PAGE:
This time last month, most of us were anticipating the move from 2020 to 2021. For obvious reasons (COVID-19 and its economic consequences, the expression of white supremacy, the murder of George Floyd, just to name a few) we hoped the new year would bring with it a magical restart.

It is an American tradition to reflect on the previous year, the things you are grateful for and the things that you are looking forward to accomplishing in the new year. This year kicked off with a reminder of how much work we still have to do. If anything, the three major events within the first three weeks of this month — an attempted insurrection, impeachment and inauguration — have emphasized how we need to keep moving forward with intention. 

To create an America that is more just, more equitable and works for ALL Americans, we have to be honest about where we are: We are a racially diverse America, nevertheless built on white supremacy and plagued by a growing group of fascist “activists” that do not want to let go of white power. 

Jan. 6 brought to center stage the racist fascism many discounted as the fringes of society: a fascism a lot of Americans knew existed, but that a lot of Americans also denied existed.

For many reasons, the inauguration of President Joe Biden was inspiring. The diversity on display stood in stark contrast to what we have seen at previous inaugurations or in presidential cabinets. But optics are not enough; it is time for us to act. The face of America has been changing, and we need to do the work to change our heart and soul. There is a division between the ideals of what America was during the Revolutionary War (and who is considered a patriot), and the shifting power structures beginning to truly reflect our country’s population. To bridge that divide, we must reckon with the truth that we need more than incremental steps over centuries toward justice. 

We have built this country on narratives that, in some cases, are flat-out lies, and have refused to be inclusive of other people’s truths. 

Moreover, we have always presented our democracy as the best system, but not all Americans have experienced the benefits of a true democracy.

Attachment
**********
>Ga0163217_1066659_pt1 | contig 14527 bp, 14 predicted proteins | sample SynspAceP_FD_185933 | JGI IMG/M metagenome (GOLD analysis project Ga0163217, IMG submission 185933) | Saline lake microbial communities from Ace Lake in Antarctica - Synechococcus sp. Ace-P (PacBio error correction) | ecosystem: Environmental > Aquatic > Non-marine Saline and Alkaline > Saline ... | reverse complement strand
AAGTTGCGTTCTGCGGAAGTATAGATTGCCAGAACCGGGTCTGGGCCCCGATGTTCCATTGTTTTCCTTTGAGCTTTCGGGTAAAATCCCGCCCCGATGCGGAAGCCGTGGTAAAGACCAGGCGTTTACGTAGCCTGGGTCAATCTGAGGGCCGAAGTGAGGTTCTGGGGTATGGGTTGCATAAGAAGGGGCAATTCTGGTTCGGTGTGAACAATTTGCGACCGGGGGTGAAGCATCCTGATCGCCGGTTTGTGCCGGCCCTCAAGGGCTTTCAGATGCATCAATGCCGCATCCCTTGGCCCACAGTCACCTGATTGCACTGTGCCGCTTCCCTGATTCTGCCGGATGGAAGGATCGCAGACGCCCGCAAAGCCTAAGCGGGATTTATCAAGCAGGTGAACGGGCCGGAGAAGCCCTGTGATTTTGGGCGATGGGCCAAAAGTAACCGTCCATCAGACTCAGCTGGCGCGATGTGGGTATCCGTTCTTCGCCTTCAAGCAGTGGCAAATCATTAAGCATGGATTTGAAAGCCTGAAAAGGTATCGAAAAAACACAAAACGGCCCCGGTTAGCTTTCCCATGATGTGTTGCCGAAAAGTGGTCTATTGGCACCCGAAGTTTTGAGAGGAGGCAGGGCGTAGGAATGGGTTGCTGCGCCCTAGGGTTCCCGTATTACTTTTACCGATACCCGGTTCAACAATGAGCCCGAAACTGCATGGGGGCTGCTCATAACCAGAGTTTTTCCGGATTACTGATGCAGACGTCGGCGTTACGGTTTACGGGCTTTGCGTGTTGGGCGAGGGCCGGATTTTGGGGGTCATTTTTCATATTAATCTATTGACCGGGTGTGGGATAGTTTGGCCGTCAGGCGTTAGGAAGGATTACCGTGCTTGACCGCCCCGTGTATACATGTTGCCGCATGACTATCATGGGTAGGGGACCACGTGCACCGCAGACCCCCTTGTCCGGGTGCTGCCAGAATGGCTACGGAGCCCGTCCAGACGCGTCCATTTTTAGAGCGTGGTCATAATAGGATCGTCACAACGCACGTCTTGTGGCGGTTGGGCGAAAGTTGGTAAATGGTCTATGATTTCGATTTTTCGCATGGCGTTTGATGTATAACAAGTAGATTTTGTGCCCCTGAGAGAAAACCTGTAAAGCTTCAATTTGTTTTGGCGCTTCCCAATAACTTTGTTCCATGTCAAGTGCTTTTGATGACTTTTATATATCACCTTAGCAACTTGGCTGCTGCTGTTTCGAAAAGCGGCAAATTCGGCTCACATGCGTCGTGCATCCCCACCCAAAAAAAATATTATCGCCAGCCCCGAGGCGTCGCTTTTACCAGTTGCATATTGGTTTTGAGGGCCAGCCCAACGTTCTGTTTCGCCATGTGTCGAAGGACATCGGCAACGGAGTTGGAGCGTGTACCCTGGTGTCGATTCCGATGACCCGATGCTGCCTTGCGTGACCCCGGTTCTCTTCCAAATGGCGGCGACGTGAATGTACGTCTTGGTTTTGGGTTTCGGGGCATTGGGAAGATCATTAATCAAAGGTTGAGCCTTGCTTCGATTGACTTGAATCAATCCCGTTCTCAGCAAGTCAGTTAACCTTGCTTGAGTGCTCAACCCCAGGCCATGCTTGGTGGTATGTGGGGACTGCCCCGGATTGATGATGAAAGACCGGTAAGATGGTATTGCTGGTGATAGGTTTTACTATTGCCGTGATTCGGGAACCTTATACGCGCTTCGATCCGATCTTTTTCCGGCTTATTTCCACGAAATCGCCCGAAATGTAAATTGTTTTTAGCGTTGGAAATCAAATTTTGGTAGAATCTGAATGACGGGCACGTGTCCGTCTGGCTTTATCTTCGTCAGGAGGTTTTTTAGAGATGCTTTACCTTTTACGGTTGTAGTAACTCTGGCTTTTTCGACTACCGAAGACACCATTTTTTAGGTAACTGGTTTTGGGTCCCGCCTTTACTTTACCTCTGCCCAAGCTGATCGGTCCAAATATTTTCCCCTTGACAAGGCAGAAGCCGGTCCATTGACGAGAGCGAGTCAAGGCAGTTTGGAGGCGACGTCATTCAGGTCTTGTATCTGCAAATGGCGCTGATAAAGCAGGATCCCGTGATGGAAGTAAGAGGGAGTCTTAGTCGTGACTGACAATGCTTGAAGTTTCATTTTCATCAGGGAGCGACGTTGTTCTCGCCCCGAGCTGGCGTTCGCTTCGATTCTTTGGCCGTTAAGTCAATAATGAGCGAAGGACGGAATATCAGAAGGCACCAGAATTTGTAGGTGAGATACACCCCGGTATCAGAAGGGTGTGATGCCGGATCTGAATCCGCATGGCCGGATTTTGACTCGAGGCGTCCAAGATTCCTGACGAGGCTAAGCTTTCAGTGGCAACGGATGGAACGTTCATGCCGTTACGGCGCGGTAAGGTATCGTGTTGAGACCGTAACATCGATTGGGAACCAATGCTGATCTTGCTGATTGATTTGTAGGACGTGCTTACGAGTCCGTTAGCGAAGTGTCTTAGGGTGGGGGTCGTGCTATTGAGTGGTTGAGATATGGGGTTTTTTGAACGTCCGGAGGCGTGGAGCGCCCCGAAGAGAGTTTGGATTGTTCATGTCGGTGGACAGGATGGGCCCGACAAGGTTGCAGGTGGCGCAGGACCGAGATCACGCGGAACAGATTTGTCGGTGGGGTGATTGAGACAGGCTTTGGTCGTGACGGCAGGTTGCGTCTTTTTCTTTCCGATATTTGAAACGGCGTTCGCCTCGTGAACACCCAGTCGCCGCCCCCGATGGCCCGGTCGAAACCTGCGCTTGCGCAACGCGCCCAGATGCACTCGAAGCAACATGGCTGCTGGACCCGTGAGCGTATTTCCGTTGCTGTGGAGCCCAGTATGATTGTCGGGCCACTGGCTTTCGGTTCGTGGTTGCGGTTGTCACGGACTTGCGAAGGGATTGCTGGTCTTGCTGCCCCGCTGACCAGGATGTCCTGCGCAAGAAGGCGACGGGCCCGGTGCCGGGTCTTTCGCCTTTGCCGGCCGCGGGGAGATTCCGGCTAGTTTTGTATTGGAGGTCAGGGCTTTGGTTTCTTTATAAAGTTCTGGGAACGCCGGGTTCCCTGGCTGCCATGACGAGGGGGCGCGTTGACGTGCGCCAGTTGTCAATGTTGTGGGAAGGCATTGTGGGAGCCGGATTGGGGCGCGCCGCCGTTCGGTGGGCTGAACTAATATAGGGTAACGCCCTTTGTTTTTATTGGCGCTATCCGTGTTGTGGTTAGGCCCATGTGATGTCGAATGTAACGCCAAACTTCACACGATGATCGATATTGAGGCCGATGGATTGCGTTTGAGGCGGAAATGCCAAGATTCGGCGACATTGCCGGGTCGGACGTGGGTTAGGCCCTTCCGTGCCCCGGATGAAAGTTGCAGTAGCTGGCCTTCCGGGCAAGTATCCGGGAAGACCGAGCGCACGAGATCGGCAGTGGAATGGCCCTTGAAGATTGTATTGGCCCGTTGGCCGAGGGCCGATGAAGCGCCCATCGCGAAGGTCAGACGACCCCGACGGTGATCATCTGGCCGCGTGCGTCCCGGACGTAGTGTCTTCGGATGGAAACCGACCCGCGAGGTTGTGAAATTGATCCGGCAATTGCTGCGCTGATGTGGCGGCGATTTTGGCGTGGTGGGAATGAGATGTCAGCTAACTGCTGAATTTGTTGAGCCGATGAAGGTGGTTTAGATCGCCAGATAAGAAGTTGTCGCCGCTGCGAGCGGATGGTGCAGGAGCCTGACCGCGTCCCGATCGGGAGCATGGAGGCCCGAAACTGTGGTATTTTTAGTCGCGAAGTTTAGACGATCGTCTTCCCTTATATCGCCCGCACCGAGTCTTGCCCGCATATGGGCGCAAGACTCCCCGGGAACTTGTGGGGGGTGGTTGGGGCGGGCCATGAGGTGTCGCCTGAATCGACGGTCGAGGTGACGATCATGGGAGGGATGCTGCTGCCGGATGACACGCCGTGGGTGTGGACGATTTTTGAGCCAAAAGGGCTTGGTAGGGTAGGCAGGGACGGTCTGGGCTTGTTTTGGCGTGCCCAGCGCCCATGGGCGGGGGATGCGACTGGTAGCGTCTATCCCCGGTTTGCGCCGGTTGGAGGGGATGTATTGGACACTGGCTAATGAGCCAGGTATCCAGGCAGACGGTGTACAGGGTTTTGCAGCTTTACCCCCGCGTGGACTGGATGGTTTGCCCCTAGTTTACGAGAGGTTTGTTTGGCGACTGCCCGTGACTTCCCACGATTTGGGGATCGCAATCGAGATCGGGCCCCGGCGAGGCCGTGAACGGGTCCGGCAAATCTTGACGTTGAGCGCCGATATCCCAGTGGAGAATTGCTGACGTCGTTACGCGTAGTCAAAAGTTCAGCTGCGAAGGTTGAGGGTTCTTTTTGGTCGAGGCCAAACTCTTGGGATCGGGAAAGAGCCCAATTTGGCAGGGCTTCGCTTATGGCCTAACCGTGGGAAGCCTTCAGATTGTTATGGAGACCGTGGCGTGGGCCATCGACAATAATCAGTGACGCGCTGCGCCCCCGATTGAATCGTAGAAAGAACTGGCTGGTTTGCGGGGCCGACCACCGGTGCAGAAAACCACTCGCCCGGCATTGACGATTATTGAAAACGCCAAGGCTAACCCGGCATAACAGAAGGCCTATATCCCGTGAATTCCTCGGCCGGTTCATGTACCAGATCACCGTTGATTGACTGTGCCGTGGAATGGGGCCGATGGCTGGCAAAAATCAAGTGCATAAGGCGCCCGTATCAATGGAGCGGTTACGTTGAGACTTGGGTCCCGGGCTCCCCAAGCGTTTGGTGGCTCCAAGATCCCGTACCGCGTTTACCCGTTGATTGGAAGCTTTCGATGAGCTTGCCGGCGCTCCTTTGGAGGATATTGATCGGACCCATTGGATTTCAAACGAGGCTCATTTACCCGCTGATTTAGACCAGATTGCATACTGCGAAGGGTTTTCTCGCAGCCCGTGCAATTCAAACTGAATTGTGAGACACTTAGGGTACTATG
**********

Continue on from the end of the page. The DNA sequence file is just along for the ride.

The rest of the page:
After the attempted Jan. 6 coup, Zimbabwean President Emmerson Mnangagwa stated on social media, “Yesterday’s events showed that the U.S. has no moral right to punish another nation under the guise of upholding democracy.”

The racial social construct in which our country functions, that puts Blackness at the bottom of a racial hierarchy, has been taught over generations, manifesting in ways as subtle as unconscious bias in favor of white skin, complicit silence in the face of injustice or unapologetic white supremacy. However, all expressions of racism, no matter how small, are part of the same system meant to reinforce white power ideology. This is the truth we have to reckon with. 

Yes, we need those in Washington, D.C., to do their work, but we also need to look at our own tasks. To quote President Joe Biden, “It’s going to take all of us” to dismantle the hate and its destruction of our country. How are we dismantling the effects of white power in our work, in our families, in our neighborhoods, in our communities?

But we can’t even start the work without accepting that we are clinging to an old power structure. Understanding this will allow true healing to begin.

Between the Jan. 6 insurrection and the inauguration of Joe Biden, we celebrated Rev. Dr. Martin Luther King Jr.’s life and work in the Civil Rights Movement. It was such an appropriate reminder that the fight continues. 

Although a watered-down version of his dream has been more palatable over the years because of our inability to confront truth, let’s remember what he actually said. There are “three major evils — the evil of racism, the evil of poverty, and the evil of war. …  And we must face the hard fact that many Americans would like to have a nation which is a democracy for white Americans but simultaneously a dictatorship over Black Americans.”

When it comes to King’s dream, the start of 2021 shows we have a long way to go.